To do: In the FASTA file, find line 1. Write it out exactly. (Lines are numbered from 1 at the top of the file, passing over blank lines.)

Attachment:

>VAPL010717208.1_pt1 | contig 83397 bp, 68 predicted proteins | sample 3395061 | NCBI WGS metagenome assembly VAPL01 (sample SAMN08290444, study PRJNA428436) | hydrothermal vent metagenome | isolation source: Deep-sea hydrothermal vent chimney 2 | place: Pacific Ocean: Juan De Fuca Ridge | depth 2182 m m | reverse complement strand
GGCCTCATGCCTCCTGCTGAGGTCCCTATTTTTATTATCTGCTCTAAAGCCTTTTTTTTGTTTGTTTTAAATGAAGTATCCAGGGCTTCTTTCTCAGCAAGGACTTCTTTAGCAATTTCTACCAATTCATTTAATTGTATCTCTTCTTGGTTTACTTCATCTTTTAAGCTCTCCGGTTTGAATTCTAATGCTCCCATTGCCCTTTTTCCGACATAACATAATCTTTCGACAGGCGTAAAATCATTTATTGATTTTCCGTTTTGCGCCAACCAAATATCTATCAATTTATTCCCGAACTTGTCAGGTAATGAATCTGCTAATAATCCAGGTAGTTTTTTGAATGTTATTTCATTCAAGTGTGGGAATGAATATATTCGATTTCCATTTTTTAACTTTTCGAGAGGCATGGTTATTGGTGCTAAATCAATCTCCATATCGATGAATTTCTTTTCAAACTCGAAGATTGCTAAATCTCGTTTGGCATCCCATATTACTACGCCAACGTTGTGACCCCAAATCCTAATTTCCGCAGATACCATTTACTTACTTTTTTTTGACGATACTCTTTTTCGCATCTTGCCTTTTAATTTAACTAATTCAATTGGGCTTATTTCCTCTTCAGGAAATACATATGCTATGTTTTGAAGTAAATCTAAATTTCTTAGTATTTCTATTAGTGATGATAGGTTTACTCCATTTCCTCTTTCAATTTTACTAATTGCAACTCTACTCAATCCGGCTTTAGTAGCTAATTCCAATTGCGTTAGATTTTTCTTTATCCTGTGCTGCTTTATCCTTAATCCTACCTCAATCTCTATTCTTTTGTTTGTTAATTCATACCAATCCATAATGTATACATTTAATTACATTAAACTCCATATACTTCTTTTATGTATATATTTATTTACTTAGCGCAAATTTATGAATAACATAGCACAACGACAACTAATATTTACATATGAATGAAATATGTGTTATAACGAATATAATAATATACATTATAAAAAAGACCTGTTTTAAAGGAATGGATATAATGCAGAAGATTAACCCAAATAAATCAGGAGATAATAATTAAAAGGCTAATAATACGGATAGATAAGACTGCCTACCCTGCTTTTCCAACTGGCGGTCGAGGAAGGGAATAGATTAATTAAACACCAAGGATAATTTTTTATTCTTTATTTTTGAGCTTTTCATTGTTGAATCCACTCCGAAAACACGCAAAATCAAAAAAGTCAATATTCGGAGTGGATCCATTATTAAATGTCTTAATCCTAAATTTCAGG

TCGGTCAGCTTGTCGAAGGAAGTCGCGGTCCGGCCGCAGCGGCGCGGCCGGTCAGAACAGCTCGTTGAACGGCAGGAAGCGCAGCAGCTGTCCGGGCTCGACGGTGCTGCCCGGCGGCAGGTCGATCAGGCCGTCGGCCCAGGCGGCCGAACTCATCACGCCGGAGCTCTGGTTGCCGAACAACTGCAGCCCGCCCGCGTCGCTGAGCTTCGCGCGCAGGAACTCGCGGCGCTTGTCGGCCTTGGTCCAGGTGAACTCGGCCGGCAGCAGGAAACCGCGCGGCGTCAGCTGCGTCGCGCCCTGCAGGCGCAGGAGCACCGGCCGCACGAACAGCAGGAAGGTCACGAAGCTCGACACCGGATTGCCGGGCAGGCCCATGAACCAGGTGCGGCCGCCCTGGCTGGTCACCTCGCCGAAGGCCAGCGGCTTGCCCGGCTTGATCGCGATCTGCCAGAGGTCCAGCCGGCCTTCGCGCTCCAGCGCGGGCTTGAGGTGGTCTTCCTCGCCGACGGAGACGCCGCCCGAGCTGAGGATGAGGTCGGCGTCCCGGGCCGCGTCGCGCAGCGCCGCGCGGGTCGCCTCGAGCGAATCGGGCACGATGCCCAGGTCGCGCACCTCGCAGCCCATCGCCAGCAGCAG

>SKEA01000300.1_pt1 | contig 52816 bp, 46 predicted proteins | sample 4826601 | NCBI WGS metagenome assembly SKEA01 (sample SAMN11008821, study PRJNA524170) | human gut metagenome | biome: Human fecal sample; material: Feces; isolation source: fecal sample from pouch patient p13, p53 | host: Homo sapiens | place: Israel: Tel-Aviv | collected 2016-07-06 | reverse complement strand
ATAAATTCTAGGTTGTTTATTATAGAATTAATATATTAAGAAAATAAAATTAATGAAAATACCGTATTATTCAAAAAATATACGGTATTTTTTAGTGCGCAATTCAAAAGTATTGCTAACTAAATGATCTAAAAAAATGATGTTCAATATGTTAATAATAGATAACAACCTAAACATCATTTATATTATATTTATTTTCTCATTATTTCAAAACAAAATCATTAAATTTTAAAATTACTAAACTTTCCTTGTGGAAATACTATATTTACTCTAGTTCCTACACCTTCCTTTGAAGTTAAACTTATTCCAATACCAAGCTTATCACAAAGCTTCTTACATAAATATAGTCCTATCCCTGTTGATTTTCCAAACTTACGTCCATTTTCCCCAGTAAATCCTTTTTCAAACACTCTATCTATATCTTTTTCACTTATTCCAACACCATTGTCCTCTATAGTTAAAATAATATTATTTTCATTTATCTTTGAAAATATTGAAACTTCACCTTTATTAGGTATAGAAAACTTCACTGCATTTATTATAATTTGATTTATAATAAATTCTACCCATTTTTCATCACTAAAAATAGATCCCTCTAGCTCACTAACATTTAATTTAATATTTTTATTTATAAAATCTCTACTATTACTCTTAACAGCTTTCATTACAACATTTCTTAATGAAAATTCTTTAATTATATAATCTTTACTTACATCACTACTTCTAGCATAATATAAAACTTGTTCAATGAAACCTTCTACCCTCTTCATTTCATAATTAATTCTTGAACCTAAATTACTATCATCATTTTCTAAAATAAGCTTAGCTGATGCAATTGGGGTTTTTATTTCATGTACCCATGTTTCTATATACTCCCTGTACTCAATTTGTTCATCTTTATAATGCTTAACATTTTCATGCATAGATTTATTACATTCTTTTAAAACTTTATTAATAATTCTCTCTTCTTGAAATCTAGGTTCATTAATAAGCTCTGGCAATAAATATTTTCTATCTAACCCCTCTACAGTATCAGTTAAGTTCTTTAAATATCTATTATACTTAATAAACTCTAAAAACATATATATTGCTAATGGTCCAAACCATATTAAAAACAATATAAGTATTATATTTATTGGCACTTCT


>VAPL010717208.1_pt1 | contig 83397 bp, 68 predicted proteins | sample 3395061 | NCBI WGS metagenome assembly VAPL01 (sample SAMN08290444, study PRJNA428436) | hydrothermal vent metagenome | isolation source: Deep-sea hydrothermal vent chimney 2 | place: Pacific Ocean: Juan De Fuca Ridge | depth 2182 m m | reverse complement strand